Hilde Skilton: When we saw Nicks show [at Sidcot two weeks previously] it went from ‘Zen’ calligraphic, to forceful, to breaking up, and now building up again and funnily enough those things all follow through. But for me No.1 was the forceful one; the ‘Zen’ ones aren’t here, but I’m seeing that in all of them. But what we noticed in these last ones was this thing of breaking up. I think that’s why Mark was talking about these things starting to move around; whereas this one, [No.1] like Sarah says, is holding those edges.
Noela James: It feels like this one is much more about the black than perhaps some of the others. The others seem to have the background fighting a little bit more for dominance.
Hilde Skilton: But it’s not! That’s the point, it’s not just about the back, the black, there’s loads of it, but…
Mark Skilton: The greys and the browns are coming through.
Noela James: In comparison to the other ones, this one has more black in it.
Hilde Skilton: Yes.
Nick Moore: There is actually a definite conscious progression from this series [‘DarkLight’] of which No.1 was the last, into making single canvases and actually breaking the black up so that it’s not so predominant. And then in the process of that as well – it’s interesting you have picked up on this in No.8 – wanting to actually make that whole canvas much more material-based and textural, so that there is a much more even spread with the texture; so that it’s not just big black marks. It actually is – I think somebody used the term – embedded, which is great, because that’s what I am trying to do, to embed the paint into texture and equalise the other colours along with the black so that there is more of a balance.
Mark Skilton: What do you want the texture to do in the paintings?
Nick Moore: Well, texture for me, it’s a very personal thing, it’s about something more visceral, really, in a way that flat paint doesn’t do for me. If there’s texture in it, it brings something else to it and that’s what I am interested in at the moment.
Hilde Skilton: It does bring something else to it, but what else does it bring to it?
Nick Moore: I can’t explain, other than what I am saying, that it is something about feeling…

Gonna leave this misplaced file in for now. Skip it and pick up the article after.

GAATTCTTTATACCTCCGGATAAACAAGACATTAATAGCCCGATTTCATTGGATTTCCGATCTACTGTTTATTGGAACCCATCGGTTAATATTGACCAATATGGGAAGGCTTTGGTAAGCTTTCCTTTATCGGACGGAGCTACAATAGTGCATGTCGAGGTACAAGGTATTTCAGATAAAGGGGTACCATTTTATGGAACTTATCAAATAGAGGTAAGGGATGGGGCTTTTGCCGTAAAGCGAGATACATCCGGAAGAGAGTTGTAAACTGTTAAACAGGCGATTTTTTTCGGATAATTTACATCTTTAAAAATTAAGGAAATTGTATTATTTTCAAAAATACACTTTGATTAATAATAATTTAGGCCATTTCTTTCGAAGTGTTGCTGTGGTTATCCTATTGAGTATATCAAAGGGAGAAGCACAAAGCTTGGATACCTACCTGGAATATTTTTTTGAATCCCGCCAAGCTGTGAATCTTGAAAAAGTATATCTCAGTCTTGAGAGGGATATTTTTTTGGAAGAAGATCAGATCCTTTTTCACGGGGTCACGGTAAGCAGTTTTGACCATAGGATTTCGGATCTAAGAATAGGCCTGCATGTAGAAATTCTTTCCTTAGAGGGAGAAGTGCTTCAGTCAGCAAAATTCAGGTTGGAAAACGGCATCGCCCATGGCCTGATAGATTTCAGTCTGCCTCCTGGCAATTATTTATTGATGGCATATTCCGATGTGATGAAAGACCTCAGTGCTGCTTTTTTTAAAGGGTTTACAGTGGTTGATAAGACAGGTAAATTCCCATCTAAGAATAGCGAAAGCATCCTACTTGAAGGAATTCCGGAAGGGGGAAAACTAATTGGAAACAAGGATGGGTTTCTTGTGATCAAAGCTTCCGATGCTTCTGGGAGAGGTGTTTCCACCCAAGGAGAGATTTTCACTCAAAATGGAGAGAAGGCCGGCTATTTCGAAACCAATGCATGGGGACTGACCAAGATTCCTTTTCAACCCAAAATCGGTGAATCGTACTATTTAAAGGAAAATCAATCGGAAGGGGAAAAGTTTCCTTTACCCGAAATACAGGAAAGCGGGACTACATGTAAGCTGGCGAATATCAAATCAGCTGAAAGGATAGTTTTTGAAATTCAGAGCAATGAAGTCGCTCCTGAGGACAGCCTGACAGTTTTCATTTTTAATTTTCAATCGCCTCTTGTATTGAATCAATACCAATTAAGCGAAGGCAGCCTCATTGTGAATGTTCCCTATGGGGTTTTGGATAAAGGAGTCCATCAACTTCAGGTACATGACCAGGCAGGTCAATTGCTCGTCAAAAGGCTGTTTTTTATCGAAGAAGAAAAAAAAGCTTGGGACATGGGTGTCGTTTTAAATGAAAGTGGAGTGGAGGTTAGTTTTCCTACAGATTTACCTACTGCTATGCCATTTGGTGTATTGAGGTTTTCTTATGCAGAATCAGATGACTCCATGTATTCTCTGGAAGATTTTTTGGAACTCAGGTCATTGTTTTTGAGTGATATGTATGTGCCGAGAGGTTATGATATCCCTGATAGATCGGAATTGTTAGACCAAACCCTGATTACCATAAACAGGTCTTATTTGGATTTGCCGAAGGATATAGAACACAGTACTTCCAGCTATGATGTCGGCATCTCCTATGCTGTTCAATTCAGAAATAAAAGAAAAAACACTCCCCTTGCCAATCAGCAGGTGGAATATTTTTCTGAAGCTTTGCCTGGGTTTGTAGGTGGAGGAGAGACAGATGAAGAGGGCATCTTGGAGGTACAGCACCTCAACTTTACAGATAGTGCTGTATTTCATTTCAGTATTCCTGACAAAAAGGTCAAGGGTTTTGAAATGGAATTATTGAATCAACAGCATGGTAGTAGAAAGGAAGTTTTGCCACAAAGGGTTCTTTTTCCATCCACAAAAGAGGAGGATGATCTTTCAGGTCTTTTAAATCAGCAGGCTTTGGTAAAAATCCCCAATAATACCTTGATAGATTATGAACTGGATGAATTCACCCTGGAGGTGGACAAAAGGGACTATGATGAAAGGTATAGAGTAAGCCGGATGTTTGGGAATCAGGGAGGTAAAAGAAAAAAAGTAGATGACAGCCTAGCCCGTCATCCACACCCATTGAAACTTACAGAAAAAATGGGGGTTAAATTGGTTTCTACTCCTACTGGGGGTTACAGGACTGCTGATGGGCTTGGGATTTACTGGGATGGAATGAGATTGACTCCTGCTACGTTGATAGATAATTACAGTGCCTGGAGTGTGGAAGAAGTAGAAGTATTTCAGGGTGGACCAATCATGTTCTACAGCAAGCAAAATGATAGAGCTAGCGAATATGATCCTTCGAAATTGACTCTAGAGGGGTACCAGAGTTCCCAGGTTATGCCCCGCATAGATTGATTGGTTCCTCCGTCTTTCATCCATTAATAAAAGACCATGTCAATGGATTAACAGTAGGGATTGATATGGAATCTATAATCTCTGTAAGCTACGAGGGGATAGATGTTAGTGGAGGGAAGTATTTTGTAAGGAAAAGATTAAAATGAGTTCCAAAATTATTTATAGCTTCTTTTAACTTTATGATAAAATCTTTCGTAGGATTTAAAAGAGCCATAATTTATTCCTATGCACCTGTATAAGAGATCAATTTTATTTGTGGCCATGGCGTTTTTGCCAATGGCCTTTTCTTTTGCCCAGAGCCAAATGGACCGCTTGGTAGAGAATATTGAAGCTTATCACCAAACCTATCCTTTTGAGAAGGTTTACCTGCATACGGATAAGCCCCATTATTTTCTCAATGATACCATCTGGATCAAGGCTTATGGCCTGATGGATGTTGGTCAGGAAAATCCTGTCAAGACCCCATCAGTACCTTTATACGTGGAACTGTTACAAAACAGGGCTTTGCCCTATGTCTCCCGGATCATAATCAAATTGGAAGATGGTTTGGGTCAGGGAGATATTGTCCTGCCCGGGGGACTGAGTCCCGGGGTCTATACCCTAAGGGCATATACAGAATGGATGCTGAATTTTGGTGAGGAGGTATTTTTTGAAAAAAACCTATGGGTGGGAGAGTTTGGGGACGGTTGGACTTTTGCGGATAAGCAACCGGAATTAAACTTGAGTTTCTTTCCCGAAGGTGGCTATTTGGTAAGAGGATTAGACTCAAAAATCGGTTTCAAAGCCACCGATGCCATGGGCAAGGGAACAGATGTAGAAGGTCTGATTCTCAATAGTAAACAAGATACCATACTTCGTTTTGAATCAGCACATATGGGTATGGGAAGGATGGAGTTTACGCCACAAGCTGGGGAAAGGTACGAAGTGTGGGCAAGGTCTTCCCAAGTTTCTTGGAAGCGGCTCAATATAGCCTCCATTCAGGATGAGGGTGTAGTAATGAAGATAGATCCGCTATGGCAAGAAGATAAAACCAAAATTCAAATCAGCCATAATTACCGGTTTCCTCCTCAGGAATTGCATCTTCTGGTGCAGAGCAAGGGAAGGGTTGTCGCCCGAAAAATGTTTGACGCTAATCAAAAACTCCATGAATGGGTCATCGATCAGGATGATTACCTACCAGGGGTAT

Patrick Jones: It’s about the surface; you are aware of the literal surface of the canvas in relation to the depth. Is the texture part to stamp out where the surface of the picture is, do you think?
Nick Moore: I think it is to enliven the surface as well, to make something different happen.
Hilde Skilton: A lot of the things you stick on are very specific – bits of roofing felt, bits of scrim, there was one with an old plastic bottle stuck on it, which seems a bit too literal. Somehow, it’s not just the texture…
Nick Moore: That’s why I think, talking about Nos.7 and 8, those are much more playing with actually embedding [the shapes], so it’s not just a single thing that’s stuck on, it actually becomes more part of the painting.
[No.7] untitled, 2014, acrylic, ink, mixed media on canvas, 3ftx2ft.
Anne Smart: I think with No.8 it is irrelevant that it’s semi-collaged – it does look like real paint and I think that the strength of this one is the fact that you’ve got multiple depths in the painting. You can go into its different depths, so you can be aware of the back-light, as it were, and all of the modulations of that; and you can read these pale grey sort of Chinesey-washy-things, and that’s a depth. And you get that sense of depth, but then you get this top depth of the black and then this extra depth of the brown [on top of the black], which to me in no sense dismisses the ones in between. You can flick from this one to No.8, and No.8, bizarrely for its smaller size and its appearance of modesty, is achieving that same amount of double depth, which is quite exciting. But as Mark says, I don’t feel that it has that literalness that I think some of the others do. I don’t know what you’ve done to achieve that and its quite interesting that the black bit we were talking about earlier has three holes in it – it looks like it’s been painted, so that you get the translucency of the black; and it’s the first time I’ve seen that black and I find the black in that a bit more integrated than the ones where you put the white on top of the black [Nos.5 or 6]; that seems to bring that space back, and it’s a bit weird, and I’m not sure if that’s working. And I think the white in the big one, No.4, is like a highlight that we are attracted to and I’m not sure about that either.
Nick Moore: There were actually more white areas in these, which have been painted out, so there is a very strong process happening between this and No.8, which is what I have been working towards. These ones happened along in between as a way of trying to grapple with that problem of the black and the texture.
[No.4] untitled, 2014, acrylic, ink, mixed media on canvas, 6ftx5ft.